We’ve seen this dilemma before: absolutely essential work that takes so long that wages remain low even as it consumes a high proportion of total expenses. Pre-industrial spinners worked for incredibly low wages, yet their pay was often the biggest expense in making cloth. And they were always in demand. “The spinners never stand still for want of work; they always have it if they please; but weavers sometimes are idle for want of yarn,” wrote the agronomist and travel author Arthur Young, who toured northern England in 1768.
Before the Industrial Revolution, Indian hand-spinners, the world’s best, took about 100 hours to produce enough cotton thread to weave the fabric for a modern pair of jeans — not including the time cleaning and preparing the fiber beforehand. Spinning the equivalent amount of wool on a European spinning wheel took about 110 hours. At the low modern wage of $11 an hour just the thread in a pair of trousers would have cost well over $1,000, not including the time spent dyeing, weaving or sewing. (For sources and an in-depth discussion, see my forthcoming book, "The Fabric of Civilization: How Textiles Made the World.") Only by finding mechanical ways to get much more thread per hour did people finally make cloth abundant, leading to the takeoff in worldwide living standards that economic historian Deirdre McCloskey calls the Great Enrichment.
Boosting productivity, and the wages it supports, is tougher for in-person services like caregiving. In his 2017 book, “Who Will Care for Us?” economist Paul Osterman advocates giving caregivers more training and allowing them to provide simple medical services like administering medications, thereby reducing the need for more expensive nurses to provide frequent care. Many people get into the field because of an interest in health care only to find themselves ignored by their medical colleagues, treated as little more than baby sitters and stymied when they seek to learn more.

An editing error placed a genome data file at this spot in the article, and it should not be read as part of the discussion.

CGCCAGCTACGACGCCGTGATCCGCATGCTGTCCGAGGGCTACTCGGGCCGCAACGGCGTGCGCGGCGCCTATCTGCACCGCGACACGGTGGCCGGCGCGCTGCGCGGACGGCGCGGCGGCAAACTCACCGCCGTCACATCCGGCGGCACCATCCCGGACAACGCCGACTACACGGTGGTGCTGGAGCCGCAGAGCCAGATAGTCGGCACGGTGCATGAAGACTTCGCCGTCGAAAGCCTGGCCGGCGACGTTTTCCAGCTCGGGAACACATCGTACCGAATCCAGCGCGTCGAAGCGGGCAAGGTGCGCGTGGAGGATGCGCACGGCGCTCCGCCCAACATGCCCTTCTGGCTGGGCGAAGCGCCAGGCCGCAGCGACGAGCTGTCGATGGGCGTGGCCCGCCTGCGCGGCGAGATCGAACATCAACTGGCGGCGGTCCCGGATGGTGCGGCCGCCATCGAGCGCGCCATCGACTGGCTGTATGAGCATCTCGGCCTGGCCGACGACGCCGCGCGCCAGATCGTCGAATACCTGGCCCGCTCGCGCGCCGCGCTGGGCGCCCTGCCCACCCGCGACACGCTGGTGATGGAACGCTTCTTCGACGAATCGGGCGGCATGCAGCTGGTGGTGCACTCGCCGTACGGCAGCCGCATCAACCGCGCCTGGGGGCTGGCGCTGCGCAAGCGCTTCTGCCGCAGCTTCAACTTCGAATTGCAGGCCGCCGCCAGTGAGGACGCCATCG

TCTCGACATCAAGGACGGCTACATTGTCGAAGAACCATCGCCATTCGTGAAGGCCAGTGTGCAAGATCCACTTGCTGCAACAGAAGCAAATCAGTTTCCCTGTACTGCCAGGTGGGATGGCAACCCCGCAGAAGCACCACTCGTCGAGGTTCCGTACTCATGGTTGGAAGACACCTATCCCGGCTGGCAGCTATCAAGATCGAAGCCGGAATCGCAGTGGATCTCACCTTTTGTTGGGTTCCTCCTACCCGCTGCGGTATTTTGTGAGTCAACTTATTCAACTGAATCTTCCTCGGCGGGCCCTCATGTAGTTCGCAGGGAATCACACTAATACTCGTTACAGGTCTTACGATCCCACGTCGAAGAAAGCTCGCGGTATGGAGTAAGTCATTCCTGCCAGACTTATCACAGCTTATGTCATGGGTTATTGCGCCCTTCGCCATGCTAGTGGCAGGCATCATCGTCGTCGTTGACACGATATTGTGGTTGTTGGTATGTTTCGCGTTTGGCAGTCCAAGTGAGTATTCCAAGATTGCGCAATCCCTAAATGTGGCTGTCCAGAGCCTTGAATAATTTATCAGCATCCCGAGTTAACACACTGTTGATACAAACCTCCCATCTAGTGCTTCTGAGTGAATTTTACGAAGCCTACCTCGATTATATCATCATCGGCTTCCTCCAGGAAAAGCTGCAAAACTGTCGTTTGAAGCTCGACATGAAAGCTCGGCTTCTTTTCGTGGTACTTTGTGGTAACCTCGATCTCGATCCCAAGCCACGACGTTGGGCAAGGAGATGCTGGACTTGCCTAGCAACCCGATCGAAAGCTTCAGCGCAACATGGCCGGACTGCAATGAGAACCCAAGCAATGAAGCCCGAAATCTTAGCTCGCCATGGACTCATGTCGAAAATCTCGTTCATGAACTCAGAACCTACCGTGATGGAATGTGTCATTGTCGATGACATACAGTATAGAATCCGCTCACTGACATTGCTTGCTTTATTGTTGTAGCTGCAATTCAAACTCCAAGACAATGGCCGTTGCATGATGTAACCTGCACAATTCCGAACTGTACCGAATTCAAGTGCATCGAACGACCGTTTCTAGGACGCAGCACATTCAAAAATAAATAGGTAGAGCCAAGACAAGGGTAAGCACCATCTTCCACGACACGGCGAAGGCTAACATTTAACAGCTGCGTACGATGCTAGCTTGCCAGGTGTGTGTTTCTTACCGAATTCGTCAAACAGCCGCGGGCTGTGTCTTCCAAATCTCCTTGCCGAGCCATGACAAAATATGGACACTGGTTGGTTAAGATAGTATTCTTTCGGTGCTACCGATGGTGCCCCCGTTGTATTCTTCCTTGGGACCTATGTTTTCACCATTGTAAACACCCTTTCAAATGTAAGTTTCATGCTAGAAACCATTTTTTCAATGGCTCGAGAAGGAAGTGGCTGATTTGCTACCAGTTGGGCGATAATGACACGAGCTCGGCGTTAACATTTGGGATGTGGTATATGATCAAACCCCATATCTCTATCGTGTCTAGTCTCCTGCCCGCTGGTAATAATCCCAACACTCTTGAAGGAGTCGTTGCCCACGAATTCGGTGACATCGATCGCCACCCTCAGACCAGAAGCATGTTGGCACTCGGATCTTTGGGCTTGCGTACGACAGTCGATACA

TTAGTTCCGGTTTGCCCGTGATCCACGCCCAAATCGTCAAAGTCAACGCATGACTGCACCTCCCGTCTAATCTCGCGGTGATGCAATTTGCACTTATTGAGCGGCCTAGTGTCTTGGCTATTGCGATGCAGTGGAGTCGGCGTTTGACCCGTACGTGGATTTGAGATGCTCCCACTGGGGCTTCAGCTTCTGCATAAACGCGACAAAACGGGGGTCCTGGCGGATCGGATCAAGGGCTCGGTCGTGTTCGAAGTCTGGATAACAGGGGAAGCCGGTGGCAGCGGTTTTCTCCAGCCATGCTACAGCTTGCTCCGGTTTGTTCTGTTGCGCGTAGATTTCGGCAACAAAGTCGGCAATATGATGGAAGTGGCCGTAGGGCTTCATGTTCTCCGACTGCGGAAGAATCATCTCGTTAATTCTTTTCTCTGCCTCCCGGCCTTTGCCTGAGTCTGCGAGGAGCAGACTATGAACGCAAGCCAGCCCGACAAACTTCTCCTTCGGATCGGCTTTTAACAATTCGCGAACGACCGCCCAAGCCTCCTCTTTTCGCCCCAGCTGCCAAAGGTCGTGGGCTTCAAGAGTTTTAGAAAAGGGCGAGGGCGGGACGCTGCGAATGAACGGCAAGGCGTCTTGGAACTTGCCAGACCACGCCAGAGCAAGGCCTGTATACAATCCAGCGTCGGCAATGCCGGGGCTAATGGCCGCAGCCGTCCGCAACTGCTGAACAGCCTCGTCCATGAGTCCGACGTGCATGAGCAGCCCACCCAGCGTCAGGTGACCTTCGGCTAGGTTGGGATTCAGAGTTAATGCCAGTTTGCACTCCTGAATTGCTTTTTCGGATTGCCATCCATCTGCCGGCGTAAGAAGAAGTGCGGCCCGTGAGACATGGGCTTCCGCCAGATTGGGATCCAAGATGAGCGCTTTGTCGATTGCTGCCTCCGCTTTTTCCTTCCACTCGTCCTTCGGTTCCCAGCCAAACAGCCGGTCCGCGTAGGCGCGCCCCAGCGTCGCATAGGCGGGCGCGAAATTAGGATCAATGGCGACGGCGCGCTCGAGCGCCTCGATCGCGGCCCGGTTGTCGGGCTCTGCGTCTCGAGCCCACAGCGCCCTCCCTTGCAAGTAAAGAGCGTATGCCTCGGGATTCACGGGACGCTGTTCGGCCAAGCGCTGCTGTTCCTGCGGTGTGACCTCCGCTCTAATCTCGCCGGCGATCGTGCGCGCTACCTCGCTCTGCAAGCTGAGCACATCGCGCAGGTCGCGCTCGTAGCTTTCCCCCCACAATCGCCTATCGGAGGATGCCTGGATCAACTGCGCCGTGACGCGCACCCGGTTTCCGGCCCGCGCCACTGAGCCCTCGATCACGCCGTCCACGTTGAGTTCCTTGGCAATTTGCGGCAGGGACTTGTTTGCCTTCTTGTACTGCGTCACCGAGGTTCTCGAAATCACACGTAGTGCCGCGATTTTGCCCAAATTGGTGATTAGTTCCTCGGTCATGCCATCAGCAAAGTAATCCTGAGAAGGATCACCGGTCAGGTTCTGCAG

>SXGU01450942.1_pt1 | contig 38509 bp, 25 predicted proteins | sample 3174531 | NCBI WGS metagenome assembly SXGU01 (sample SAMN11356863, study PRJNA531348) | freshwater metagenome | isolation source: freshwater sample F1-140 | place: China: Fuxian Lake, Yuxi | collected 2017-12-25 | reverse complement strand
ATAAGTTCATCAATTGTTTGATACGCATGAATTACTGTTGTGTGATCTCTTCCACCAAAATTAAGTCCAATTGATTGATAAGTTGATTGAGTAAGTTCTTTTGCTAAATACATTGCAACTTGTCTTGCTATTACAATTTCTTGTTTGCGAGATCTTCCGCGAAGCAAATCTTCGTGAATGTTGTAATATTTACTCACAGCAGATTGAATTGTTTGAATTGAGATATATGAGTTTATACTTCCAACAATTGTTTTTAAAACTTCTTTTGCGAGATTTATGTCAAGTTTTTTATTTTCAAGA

Current regulations, Osterman notes, can lead to such absurd situations as caregivers guiding the hands of dementia patients to “self-administer" eye drops, skirting rules against aides doing that job. But nurses, who are well organized and politically influential, fight like crazy against any incursion on their territory.
To boost productivity more significantly, potentially improving both care and wages, start-ups are experimenting with artificial intelligence. An intriguing example is Cherry Home, which markets an unobtrusive monitoring system that distinguishes normal behavior patterns from abnormal ones, including falls, restless sleep or signs of confusion. When something looks off, the system alerts a monitoring center, which contacts caregivers, family members or emergency services as needed. The system has a privacy mode that displays stick figures rather than images of people, and it can communicate with someone in distress without requiring them to press a button. In theory, such systems could allow individuals to stay in their homes without having aides or family members present all the time.
By calling attention to the important work of aides in eldercare, the coronavirus offers an opportunity for a conversation about how to increase the respect accorded their work within the health-care system, how to improve communication between the people who spend the most time with the frail elderly and other medical professionals, and how to build their skills and widen their responsibilities. But as long as it takes thousands of hours a year to care for a single person, wages can’t go up much.
In the pre-industrial era, everyone knew that spinners were important. Before smokestacks, a spinning woman was the iconic representation of “industry.” But to raise wages, you need more than respect and goodwill. You need new technology.
Anyone looking for A.I. applications ought to be thinking about how to enhance elder care. Cherry Home’s system demonstrates that new technology may not mean anything as complicated and intrusive as a humanoid robot.